All in all, when we analyzed the word attributes collected by Clark and Paivio (2004) and added other attributes collected since, the features reduced to eight main word characteristics. Word prevalence loaded on a factor together with other measures of word familiarity. The factor was correlated with Word Frequency, as has been observed in various corpora. The word processing measures from ELP also loaded on the prevalence/familiarity factor, in line with the impact of prevalence on word processing times that we saw above. On the other hand, the fact that the accuracy data from the ELP lexical decision experiment had the highest load raises the question of the extent to which this factor measures word knowledge or the decision element in the yes/no vocabulary task. If word prevalence is related to the decision component, one would expect it to correlate only with lexical decision times and not with word processing times in other tasks (e.g., eye movements in reading). To some extent, this worry is contradicted by the ELP naming data (Fig. 4), but more research will clearly be needed in order to establish the extent to which word prevalence is a true word feature (independent variable) or a word processing characteristic (dependent variable). Notice that a similar question has been raised about word frequency: whether it should be considered an independent or a dependent variable (Baayen, Milin, & Ramscar, 2016). Other evidence that word prevalence is related to word knowledge (i.e., is an independent variable) can be found in the country and gender differences (Tables 1 and 2) and in the age differences observed (Brysbaert et al., 2016a; Keuleers et al., 2015). These seem to be more related to differences in word knowledge than in decision processes.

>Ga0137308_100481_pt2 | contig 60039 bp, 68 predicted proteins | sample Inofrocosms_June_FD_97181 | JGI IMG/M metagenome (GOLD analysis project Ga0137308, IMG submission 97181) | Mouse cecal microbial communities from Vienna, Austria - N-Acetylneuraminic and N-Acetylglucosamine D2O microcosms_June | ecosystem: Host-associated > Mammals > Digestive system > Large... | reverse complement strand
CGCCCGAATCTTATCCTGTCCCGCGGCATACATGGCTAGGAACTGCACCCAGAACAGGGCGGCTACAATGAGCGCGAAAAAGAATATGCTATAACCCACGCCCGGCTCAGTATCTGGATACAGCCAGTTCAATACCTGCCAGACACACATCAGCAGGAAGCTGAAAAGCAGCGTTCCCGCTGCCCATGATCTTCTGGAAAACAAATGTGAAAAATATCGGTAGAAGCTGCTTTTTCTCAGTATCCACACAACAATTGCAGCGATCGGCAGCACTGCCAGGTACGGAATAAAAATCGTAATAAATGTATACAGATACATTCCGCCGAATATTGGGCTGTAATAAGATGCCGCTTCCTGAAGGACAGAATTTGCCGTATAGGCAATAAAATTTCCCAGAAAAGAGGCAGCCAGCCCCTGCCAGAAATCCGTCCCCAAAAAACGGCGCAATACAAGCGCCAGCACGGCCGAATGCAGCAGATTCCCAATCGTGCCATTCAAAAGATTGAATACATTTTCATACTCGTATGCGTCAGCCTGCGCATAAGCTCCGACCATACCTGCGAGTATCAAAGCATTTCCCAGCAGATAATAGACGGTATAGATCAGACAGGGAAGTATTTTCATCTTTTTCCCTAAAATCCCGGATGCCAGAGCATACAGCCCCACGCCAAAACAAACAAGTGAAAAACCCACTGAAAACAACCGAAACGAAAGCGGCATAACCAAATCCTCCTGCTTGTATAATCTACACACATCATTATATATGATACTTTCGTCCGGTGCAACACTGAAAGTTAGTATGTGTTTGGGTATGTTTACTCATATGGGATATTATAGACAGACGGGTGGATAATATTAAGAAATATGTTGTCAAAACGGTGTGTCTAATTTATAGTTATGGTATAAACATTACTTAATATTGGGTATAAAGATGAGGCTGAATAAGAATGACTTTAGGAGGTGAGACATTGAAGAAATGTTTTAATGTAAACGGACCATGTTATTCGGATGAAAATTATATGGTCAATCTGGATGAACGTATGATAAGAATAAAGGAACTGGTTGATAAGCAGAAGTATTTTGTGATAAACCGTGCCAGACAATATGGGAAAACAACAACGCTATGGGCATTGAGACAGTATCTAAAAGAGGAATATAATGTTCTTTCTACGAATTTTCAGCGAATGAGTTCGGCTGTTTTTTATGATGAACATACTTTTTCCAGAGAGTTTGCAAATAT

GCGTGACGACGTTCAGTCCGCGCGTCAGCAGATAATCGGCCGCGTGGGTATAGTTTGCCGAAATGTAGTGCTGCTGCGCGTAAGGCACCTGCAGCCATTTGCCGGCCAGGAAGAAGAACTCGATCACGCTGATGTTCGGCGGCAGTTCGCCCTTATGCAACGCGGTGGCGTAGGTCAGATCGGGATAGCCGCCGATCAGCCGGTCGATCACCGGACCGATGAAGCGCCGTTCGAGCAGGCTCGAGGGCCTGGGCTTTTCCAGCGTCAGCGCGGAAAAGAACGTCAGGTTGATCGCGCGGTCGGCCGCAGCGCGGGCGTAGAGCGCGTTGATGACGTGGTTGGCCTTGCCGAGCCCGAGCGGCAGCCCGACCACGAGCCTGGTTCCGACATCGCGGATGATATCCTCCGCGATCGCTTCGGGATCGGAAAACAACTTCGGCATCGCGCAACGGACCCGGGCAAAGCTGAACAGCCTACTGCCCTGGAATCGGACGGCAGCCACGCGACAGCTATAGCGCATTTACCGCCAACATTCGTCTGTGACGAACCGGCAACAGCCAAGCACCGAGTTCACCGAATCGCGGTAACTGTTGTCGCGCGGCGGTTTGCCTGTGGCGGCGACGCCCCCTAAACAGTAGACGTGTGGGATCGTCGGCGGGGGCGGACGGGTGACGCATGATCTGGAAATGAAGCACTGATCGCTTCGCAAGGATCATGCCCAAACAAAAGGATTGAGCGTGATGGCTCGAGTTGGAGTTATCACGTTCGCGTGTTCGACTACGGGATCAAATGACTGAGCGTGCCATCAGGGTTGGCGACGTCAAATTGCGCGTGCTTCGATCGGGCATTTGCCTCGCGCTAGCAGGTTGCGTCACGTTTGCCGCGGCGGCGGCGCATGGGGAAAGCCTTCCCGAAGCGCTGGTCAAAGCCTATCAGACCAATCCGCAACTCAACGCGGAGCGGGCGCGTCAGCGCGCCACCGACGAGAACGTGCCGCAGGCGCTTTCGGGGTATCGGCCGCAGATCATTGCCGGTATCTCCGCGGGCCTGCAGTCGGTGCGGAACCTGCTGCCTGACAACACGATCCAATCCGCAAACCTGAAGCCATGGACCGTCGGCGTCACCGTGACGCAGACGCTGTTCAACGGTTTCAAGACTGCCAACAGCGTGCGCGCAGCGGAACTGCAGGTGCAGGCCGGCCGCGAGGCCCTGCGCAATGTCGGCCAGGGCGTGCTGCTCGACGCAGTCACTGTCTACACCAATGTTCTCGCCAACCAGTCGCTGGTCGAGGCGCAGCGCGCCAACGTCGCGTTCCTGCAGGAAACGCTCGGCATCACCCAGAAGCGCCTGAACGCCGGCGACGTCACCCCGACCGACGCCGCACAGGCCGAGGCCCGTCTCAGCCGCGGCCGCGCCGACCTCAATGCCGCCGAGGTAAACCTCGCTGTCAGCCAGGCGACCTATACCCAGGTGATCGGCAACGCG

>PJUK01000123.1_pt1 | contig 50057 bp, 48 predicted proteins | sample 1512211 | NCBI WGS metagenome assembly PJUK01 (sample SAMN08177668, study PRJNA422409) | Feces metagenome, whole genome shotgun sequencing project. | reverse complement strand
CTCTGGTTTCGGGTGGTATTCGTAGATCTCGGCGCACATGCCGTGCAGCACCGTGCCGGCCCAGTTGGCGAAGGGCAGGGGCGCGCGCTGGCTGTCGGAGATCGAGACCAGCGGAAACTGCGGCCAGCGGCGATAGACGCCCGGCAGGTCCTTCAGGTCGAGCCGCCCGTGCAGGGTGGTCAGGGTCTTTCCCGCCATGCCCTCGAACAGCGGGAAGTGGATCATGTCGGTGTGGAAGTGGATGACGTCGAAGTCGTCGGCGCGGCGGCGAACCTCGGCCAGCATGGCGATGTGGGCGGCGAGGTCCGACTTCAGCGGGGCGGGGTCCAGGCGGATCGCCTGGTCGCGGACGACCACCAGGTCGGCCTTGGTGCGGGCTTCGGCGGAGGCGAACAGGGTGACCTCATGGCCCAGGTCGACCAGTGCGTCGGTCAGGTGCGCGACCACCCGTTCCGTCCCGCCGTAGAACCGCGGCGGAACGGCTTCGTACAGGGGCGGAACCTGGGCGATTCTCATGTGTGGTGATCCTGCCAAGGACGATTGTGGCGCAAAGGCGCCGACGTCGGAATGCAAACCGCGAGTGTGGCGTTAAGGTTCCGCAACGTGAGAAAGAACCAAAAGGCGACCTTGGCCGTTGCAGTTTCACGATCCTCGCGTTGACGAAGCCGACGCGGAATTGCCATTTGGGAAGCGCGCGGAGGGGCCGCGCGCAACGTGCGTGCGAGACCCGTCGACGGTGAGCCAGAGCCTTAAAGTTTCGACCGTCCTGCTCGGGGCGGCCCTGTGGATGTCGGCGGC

Word prevalence as a matching variable

In many studies, a new word attribute is the variable of interest. In such studies, the stimuli in the various conditions must be matched on word frequency, word length, orthographic similarity to other words, and AoA. Even with this set of criteria, there is evidence that researchers still can select stimuli in such a way that they increase the chances of observing the hypothesized effect (i.e., they show experimenter bias; Forster, 2000; Kuperman, 2015). We think word prevalence will be an important variable to use in correcting for this bias. Table 7 shows words with different percentages known that are matched on frequency (Zipf = 1.59, meaning the words were observed only once in the SUBTLEX-US corpus of 51 million words). The various words clearly illustrate the danger of experimenter bias when word prevalence is not taken into account.

Table 7 Twenty very low-frequency words with various prevalence scores, illustrating the danger of experimenter bias if words are selected on the basis of frequency only

As can be seen in Figs. 3 and 4, matching words on prevalence is not only needed for words with very divergent prevalence scores, but also for words with high prevalence scores, something that cannot be achieved without the present dataset.

Word prevalence as a dependent variable

A final set of studies for which word prevalence will be interesting relates to the question of what causes differences in prevalence rates. As we have seen above, familiarity and word frequency are important variables, but they are not the only important ones. Which other variables are involved?